Larry Page Makes an O.K. Decision Now, Rather than a Perfect Decision Later

PageLarryGoogleCEO2013-06-21.jpg “Larry Page has pushed for quicker decision-making and jettisoned more than 25 projects that were not up to snuff.” Source of caption and photo: online version of the NYT article quoted and cited below.

(p. A1) MOUNTAIN VIEW, Calif. — Larry Page, Google’s chief executive, so hates wasting time at meetings that he once dumped his secretary to avoid being scheduled for them. He does not much like e-mail either — even his own Gmail — saying the tedious back-and-forth takes too long to solve problems.
. . .
(p. A3) Borrowing from the playbooks of executives like Steven P. Jobs and Mayor Michael R. Bloomberg, he has put his personal imprint on the corporate culture, from discouraging excessive use of e-mail to embracing quick, unilateral decision-making — by him, if need be.
“Ever since taking over as C.E.O., I have focused much of my energy on increasing Google’s velocity and execution, and we’re beginning to see results,” Mr. Page, 38, told analysts recently.
. . .
Despite the many external pressures on Google, it is dominant in its business and highly profitable. But, when asked at a recent conference about the biggest threat to his company, Mr. Page answered in one word, “Google.”
The problem was that the company had ballooned so quickly — it now has more than 31,000 employees and $27.3 billion in revenue so far this year — that it had become sclerotic. A triumvirate of Mr. Page, his co-founder, Sergey Brin, and Eric E. Schmidt, Google’s former chief and current chairman, had to agree before anything could be done. The unwieldy management and glacial pace of decision-making were particularly noticeable in the Valley, where start-ups overtake behemoths in months.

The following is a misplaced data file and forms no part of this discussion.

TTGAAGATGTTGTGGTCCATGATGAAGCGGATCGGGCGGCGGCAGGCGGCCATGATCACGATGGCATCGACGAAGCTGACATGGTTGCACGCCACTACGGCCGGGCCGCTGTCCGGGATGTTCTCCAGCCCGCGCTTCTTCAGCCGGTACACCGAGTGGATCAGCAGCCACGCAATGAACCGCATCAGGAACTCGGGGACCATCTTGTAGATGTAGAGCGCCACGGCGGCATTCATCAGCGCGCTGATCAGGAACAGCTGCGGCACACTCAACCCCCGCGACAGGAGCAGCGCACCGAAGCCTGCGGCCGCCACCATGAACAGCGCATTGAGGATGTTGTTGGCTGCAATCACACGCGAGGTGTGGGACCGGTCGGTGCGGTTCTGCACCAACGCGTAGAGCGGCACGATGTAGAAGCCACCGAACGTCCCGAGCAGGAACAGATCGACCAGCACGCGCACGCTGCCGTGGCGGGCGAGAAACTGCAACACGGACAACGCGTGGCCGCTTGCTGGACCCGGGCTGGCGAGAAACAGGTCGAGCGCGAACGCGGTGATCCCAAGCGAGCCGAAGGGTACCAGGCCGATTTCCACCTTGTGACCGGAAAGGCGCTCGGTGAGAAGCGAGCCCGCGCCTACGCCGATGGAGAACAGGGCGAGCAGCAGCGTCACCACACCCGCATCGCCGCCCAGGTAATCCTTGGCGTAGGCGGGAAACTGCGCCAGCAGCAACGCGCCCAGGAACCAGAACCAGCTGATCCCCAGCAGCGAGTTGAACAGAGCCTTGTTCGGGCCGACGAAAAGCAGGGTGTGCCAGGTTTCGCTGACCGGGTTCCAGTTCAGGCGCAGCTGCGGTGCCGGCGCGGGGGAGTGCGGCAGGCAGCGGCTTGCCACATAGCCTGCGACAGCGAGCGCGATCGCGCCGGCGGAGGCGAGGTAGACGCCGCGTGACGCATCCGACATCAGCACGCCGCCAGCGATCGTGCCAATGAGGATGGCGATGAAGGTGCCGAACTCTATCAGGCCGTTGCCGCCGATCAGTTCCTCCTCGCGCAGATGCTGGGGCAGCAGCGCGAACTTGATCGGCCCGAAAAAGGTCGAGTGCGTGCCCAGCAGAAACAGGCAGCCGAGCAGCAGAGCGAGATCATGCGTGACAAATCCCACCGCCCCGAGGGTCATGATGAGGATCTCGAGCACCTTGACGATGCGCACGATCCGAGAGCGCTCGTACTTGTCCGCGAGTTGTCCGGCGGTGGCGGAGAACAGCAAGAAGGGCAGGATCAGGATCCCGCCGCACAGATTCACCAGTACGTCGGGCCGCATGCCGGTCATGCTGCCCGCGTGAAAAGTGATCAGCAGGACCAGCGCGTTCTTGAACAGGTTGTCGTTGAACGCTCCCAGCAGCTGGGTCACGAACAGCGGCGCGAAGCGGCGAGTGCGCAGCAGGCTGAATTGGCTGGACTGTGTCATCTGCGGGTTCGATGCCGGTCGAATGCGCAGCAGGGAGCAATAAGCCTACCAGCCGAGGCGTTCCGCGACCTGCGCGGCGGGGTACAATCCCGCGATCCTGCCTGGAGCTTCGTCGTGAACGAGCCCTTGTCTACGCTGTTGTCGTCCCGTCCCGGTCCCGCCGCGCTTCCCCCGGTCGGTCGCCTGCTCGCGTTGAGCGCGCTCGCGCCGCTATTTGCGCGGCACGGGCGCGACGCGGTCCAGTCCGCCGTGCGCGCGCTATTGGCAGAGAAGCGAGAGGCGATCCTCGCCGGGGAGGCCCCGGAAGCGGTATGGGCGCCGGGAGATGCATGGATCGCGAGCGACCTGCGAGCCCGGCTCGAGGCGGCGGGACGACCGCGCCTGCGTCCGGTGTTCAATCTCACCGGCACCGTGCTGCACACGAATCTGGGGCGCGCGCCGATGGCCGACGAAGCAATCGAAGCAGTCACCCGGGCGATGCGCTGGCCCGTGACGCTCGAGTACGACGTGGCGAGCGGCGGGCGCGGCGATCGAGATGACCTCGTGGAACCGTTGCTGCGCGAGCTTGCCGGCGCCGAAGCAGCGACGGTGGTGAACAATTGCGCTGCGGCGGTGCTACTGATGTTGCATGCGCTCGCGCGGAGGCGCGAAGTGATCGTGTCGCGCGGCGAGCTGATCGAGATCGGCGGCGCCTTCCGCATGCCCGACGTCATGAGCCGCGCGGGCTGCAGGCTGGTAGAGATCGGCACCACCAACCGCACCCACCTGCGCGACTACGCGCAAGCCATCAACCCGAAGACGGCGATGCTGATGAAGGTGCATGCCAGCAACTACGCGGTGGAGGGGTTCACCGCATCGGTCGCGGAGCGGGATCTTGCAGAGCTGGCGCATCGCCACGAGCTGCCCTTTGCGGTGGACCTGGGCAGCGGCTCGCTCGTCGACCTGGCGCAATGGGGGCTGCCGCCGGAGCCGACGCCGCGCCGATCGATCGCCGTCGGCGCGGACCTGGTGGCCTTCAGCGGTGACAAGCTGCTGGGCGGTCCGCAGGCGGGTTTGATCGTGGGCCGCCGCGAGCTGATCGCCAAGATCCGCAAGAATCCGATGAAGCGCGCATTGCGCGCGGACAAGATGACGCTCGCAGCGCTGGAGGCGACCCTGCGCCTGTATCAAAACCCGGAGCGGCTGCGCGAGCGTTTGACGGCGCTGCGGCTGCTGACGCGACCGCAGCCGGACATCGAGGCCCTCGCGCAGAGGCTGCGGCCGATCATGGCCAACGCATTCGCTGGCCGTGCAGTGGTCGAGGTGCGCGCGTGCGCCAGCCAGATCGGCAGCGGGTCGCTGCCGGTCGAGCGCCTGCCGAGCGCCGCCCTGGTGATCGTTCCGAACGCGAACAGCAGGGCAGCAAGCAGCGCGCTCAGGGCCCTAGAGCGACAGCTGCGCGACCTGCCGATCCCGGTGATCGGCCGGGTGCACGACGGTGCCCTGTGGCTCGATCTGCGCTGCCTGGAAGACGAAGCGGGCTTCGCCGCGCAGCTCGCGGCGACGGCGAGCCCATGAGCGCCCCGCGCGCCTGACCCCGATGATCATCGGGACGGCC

It is different now.
“It’s much more of a style like Steve Jobs than the three-headed monster that Google was,” said a former Google executive who has spoken with current executives about the changes and spoke anonymously to preserve business relationships. “When Eric was there, you’d walk into a product meeting or a senior staff meeting, and everyone got to weigh in on every decision. Larry is much more willing to make an O.K. decision and make it now, rather than a perfect decision later.”

For the full story, see:
CLAIRE CAIN MILLER. “Google’s Chief Works to Trim a Bloated Ship.” The New York Times (Thurs., November 10, 2011): A1 & A3.
(Note: ellipses added.)
(Note: the online version of the story has the date November 9, 2011.)

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